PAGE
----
Saturday, December 17, 2011

In the key of Nürmberg Durnk

Free wifi is awesome, but generally not made for heavy use. The wifi at the Rothenberg hostel freaked out at any sort of uploading, and the wifi here in Nürnberg bitchslapped me hard when I tried to upload another video bloq. Hopefully the hostel in Berlin is a bit more forgiving, otherwise you'll just have to be patient.

At any rate, when I left the hostel this morning it was to discover that a lovely dusting of snow had stopped by over night, making a ridiculously pretty town even prettier. I cursed it a mean streak while schlepping my stuff to the station.

No snow in Nürnberg, still cold enough to warrant my rabbit hat and scarf. (The downside to wearing a real fur hat, I have discovered, is that should you wander about in the rain, it will begin to smell exactly like wet animal. Gross.) I made an effort to go to Albrecht Dürer's Haus, as there is only one guided tour in English per week, which happened to be today. I was initially somewhat wary to discover it was a costumed guided tour, being led by Aqnes Dürer, Albrecht's wife, but those doubts proved entirely unfounded. "Aqnes" was exceptionally interesting and informative, without ever being twee.

Because I forgot to eat for 12 hours (THIS IS WHY I SHOULD NOT TRAVEL ALONE) I didn't have presence of mind to do any filming in the house. Poot. Managed some okay photos though.



This is a reconstruction of Albrecht's printing press, a reconstruction made possible as he had made a drawing of the press with such detail that it was practically a plan with measurements and instructions. The press is capable of exerting a ton of pressure. Which is alarming, to be honest.



One ton of pressure makes a pretty crisp print.



LETTERS. See that font? I can hear all the hipster designers of the world turning their pity and condescension on. HE'S THE MASTER, NOT YOU.



There was also a copper etching press set up, which was being used to create prints. They'd done up copies of Albrecht's more renowned images, which you could purchase signed by the printer if you so desired. A copy of a copy? I eyeballed the rhino - I have a great fondness for that rhino, but passed.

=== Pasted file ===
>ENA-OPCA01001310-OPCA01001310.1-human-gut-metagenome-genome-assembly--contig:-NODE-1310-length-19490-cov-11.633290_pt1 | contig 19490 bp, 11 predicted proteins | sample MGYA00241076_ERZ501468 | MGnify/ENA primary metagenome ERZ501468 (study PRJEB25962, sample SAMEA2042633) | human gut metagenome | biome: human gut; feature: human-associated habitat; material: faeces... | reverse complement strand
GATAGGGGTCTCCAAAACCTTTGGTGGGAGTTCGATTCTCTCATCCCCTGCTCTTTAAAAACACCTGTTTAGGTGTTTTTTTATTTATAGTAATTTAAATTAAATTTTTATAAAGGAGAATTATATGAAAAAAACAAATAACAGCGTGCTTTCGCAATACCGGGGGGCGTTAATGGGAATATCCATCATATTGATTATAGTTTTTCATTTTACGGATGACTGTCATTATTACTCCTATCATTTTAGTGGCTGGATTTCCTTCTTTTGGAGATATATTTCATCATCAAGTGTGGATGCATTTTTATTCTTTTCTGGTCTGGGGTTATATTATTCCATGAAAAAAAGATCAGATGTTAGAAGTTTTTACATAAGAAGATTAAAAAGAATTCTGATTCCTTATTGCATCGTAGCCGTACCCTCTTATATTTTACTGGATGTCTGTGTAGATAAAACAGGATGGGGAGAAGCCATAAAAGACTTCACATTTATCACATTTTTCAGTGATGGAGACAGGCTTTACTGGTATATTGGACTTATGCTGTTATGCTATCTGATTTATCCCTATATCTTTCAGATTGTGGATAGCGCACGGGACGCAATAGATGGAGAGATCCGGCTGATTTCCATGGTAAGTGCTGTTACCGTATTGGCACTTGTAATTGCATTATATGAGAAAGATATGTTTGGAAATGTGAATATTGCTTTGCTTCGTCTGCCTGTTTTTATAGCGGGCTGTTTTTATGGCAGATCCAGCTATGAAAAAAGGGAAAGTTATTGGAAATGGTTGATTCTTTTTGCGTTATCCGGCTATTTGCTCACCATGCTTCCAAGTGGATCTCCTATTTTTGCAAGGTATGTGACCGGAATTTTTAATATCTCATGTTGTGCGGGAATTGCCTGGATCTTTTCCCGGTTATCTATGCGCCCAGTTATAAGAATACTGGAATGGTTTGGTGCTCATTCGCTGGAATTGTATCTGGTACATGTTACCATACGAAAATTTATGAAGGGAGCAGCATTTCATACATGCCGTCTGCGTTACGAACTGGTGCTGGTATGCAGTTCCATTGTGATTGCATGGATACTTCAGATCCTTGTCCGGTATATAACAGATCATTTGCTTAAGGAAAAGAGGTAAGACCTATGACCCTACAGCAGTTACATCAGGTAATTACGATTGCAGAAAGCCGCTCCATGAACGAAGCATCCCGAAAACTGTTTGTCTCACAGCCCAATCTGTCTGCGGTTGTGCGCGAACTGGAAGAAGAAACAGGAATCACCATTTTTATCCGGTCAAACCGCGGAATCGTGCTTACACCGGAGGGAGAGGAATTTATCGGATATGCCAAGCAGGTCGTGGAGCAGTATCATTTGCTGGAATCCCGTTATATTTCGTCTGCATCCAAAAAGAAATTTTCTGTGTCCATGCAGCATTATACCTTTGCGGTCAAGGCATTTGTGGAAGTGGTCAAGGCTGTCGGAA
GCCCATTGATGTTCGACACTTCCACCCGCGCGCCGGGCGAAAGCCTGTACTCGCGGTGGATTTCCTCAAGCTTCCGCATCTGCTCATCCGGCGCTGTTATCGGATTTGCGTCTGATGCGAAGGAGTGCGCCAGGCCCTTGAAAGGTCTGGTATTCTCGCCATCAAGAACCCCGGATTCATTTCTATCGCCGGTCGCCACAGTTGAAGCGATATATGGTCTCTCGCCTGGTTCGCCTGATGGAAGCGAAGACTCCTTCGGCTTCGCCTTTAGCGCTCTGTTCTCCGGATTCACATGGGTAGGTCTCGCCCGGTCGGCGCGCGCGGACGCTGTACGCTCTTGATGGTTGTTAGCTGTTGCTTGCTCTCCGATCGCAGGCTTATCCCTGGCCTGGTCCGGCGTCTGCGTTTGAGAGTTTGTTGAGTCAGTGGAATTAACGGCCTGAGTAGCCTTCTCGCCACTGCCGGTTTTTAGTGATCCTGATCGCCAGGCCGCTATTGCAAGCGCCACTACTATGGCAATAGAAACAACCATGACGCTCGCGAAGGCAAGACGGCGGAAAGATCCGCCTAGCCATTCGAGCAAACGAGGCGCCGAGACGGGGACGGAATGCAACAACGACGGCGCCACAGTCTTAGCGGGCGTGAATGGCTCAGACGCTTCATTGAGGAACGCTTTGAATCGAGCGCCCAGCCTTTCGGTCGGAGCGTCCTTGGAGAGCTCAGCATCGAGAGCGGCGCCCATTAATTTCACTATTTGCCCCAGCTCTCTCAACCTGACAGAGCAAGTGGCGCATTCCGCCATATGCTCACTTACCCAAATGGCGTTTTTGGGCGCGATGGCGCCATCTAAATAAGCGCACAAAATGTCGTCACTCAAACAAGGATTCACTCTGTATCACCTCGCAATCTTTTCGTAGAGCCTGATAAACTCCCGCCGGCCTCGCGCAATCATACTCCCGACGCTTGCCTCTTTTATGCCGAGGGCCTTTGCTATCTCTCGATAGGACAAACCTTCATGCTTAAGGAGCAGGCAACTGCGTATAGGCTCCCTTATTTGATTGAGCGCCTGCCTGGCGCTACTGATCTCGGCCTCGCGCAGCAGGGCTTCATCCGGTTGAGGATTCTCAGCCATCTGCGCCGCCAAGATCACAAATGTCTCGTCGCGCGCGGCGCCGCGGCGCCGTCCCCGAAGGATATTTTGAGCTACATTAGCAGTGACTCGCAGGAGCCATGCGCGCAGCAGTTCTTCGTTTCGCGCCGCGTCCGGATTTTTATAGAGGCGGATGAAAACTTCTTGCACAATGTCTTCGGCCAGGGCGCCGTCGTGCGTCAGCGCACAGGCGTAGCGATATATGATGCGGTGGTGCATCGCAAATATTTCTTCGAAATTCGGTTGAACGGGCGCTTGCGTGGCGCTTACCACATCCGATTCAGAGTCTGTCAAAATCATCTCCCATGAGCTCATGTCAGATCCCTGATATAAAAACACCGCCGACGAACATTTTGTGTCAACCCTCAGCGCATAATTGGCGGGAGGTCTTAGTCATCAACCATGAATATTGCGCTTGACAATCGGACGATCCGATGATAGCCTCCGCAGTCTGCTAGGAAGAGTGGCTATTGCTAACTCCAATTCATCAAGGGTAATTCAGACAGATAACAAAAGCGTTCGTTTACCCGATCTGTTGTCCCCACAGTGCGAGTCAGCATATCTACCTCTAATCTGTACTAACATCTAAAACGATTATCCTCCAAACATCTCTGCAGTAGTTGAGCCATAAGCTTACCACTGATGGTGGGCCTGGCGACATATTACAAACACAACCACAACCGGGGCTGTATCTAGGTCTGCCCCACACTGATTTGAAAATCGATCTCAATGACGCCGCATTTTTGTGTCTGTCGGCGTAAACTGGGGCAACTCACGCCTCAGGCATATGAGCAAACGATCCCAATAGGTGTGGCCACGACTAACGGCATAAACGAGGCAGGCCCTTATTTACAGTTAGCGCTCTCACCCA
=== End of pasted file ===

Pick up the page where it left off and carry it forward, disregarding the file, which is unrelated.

Albrecht is well known as being the first to do a sort of realist study of nature. This cabinet was full of bits and pieces from the wild; here a deer, beneath deer antlers.



Jars of pigment powders. The process necessary for obtaining some of these colours was staggering. To be a painter was a luxury, I must say. 8,000 sea snail shells from around India for a gram of puce-like pigment powder to be bought in Nürmberg.









There was a massive print of a medieval map on display, to show where the various ingredients for pigment powder were obtained. Australia did not exist as an idea at this point, and the Americas were only a vague line down the left. China did not appear to be well known, but I was surprised to see "Thebet" present.

Afterward I wandered around in a haze of low blood sugar. Nürmberg is a farçe of both the old and the modern.



4 comments:

Marc said...

Love that photo in the mirror, surrounded by the collected junk/treasures of five hundred years. Looks like one of those find-the-objects computer games.

Also loved those pigments. I can well believe the snails story. Book recommendation: "Colour - Travels through the Paintbox" by Victoria Finlay, explores the ancient discovery and manufacturing of such pigments, as she travels to where they once came from.

Stay warm! - M

Gillian said...

We were an ida! We were terra australis and dominated the southern hemisphere. Oh, how we've shrunk... And oh, how I envy you that tour.

Tessa said...

Thanks Marc. When I ever get to a point of settling for any period of time I may hunt that book out. Fascinating stuff.

Gillian, I think you'd have a fair bit of fun in Nuremberg. Much as the city was destroyed in the war, it still has a very strong sense of its own history.

Selena said...

I love that blue pigment! What a beautiful, intense colour!